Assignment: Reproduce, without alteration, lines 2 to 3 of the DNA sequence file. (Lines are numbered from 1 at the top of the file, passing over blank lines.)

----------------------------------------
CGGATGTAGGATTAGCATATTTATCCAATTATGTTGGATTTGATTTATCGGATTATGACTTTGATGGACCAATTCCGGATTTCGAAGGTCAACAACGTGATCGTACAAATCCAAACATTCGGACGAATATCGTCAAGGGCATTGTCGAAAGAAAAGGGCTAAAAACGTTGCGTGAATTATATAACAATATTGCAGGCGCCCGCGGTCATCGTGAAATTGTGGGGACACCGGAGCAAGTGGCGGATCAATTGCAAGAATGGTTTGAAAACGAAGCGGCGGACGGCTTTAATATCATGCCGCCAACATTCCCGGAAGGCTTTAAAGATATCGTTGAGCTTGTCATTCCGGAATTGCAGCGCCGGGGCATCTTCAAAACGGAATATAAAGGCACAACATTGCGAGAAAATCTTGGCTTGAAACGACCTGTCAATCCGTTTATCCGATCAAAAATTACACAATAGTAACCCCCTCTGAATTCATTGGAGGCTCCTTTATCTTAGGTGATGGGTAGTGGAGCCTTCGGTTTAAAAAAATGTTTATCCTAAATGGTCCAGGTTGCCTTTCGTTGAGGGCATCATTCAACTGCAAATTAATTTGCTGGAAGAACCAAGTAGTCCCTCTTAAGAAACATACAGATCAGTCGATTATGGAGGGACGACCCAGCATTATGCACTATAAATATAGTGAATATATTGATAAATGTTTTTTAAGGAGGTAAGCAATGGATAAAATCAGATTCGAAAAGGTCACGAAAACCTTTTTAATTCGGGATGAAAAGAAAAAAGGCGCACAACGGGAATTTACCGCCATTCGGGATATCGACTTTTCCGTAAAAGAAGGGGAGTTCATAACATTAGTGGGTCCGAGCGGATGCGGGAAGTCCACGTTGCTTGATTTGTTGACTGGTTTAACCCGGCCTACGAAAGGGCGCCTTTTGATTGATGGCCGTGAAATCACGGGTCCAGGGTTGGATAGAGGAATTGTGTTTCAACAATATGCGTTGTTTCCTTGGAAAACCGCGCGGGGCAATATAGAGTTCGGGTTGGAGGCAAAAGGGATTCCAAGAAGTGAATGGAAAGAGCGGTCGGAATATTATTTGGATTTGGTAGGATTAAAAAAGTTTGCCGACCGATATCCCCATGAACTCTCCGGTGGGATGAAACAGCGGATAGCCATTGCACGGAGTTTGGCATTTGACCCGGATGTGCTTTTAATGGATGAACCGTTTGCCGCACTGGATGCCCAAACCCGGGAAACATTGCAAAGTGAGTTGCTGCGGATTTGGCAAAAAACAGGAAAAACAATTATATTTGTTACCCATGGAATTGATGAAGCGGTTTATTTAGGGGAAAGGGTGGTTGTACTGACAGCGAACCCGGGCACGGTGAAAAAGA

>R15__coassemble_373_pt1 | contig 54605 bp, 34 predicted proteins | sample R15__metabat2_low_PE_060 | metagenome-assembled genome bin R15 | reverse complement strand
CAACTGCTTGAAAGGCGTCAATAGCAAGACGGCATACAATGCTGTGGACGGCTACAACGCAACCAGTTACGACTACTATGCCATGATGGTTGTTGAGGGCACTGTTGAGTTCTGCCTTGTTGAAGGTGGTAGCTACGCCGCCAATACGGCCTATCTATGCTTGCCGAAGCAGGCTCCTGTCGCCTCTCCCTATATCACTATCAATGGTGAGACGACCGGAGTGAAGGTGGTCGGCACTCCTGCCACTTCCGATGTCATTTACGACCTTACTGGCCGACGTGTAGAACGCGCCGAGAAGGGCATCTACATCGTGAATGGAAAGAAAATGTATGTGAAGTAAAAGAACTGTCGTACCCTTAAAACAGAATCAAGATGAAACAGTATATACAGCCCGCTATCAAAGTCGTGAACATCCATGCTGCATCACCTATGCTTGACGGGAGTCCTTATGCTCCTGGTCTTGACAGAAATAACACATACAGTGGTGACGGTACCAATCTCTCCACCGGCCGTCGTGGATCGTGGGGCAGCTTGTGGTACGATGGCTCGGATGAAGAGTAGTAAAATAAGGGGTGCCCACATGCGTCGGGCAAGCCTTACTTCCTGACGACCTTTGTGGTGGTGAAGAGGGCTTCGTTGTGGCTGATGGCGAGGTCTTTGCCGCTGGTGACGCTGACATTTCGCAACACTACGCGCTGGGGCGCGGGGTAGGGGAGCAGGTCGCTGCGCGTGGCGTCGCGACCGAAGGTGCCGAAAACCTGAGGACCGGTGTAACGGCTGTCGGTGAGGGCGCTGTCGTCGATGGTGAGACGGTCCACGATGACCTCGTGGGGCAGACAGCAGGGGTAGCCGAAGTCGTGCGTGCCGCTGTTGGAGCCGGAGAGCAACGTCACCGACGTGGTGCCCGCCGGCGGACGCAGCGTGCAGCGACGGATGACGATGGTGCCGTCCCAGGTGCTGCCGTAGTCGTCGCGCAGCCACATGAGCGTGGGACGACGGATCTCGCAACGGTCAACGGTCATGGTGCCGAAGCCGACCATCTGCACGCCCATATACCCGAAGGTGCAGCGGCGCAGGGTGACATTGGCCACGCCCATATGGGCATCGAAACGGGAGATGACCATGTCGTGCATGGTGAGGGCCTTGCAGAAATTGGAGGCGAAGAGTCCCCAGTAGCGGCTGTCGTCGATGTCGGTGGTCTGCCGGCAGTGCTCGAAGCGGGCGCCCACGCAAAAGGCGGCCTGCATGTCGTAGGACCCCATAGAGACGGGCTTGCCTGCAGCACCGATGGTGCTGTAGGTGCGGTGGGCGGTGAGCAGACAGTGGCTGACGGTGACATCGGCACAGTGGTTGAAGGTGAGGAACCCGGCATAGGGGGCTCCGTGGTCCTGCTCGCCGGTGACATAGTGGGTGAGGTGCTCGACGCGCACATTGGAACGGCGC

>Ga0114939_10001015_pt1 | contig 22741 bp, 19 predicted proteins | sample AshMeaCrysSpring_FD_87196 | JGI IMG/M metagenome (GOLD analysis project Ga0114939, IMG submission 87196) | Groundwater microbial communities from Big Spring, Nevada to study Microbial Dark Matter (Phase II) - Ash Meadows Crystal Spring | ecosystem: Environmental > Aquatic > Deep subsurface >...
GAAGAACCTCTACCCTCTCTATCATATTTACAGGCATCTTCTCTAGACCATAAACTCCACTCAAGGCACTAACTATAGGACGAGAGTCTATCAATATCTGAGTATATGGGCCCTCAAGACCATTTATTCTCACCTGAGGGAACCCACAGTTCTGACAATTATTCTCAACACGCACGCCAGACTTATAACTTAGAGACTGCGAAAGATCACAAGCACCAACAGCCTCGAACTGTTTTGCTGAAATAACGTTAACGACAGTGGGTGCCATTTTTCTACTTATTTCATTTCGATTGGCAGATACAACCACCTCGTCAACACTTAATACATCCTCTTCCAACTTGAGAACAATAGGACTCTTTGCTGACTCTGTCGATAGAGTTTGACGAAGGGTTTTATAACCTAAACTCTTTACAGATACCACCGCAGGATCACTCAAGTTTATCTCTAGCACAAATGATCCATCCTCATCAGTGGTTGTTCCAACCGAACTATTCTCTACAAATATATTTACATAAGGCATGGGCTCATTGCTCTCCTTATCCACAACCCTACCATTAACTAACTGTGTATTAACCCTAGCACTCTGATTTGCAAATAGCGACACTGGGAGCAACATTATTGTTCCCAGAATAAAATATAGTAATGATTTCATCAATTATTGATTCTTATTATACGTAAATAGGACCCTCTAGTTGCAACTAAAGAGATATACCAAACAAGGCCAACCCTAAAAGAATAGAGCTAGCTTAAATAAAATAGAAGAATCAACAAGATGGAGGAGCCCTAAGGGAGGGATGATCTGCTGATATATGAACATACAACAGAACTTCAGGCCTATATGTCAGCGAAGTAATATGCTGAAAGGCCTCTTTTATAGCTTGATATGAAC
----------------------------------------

>R15__coassemble_373_pt1 | contig 54605 bp, 34 predicted proteins | sample R15__metabat2_low_PE_060 | metagenome-assembled genome bin R15 | reverse complement strand
CAACTGCTTGAAAGGCGTCAATAGCAAGACGGCATACAATGCTGTGGACGGCTACAACGCAACCAGTTACGACTACTATGCCATGATGGTTGTTGAGGGCACTGTTGAGTTCTGCCTTGTTGAAGGTGGTAGCTACGCCGCCAATACGGCCTATCTATGCTTGCCGAAGCAGGCTCCTGTCGCCTCTCCCTATATCACTATCAATGGTGAGACGACCGGAGTGAAGGTGGTCGGCACTCCTGCCACTTCCGATGTCATTTACGACCTTACTGGCCGACGTGTAGAACGCGCCGAGAAGGGCATCTACATCGTGAATGGAAAGAAAATGTATGTGAAGTAAAAGAACTGTCGTACCCTTAAAACAGAATCAAGATGAAACAGTATATACAGCCCGCTATCAAAGTCGTGAACATCCATGCTGCATCACCTATGCTTGACGGGAGTCCTTATGCTCCTGGTCTTGACAGAAATAACACATACAGTGGTGACGGTACCAATCTCTCCACCGGCCGTCGTGGATCGTGGGGCAGCTTGTGGTACGATGGCTCGGATGAAGAGTAGTAAAATAAGGGGTGCCCACATGCGTCGGGCAAGCCTTACTTCCTGACGACCTTTGTGGTGGTGAAGAGGGCTTCGTTGTGGCTGATGGCGAGGTCTTTGCCGCTGGTGACGCTGACATTTCGCAACACTACGCGCTGGGGCGCGGGGTAGGGGAGCAGGTCGCTGCGCGTGGCGTCGCGACCGAAGGTGCCGAAAACCTGAGGACCGGTGTAACGGCTGTCGGTGAGGGCGCTGTCGTCGATGGTGAGACGGTCCACGATGACCTCGTGGGGCAGACAGCAGGGGTAGCCGAAGTCGTGCGTGCCGCTGTTGGAGCCGGAGAGCAACGTCACCGACGTGGTGCCCGCCGGCGGACGCAGCGTGCAGCGACGGATGACGATGGTGCCGTCCCAGGTGCTGCCGTAGTCGTCGCGCAGCCACATGAGCGTGGGACGACGGATCTCGCAACGGTCAACGGTCATGGTGCCGAAGCCGACCATCTGCACGCCCATATACCCGAAGGTGCAGCGGCGCAGGGTGACATTGGCCACGCCCATATGGGCATCGAAACGGGAGATGACCATGTCGTGCATGGTGAGGGCCTTGCAGAAATTGGAGGCGAAGAGTCCCCAGTAGCGGCTGTCGTCGATGTCGGTGGTCTGCCGGCAGTGCTCGAAGCGGGCGCCCACGCAAAAGGCGGCCTGCATGTCGTAGGACCCCATAGAGACGGGCTTGCCTGCAGCACCGATGGTGCTGTAGGTGCGGTGGGCGGTGAGCAGACAGTGGCTGACGGTGACATCGGCACAGTGGTTGAAGGTGAGGAACCCGGCATAGGGGGCTCCGTGGTCCTGCTCGCCGGTGACATAGTGGGTGAGGTGCTCGACGCGCACATTGGAACGGCGC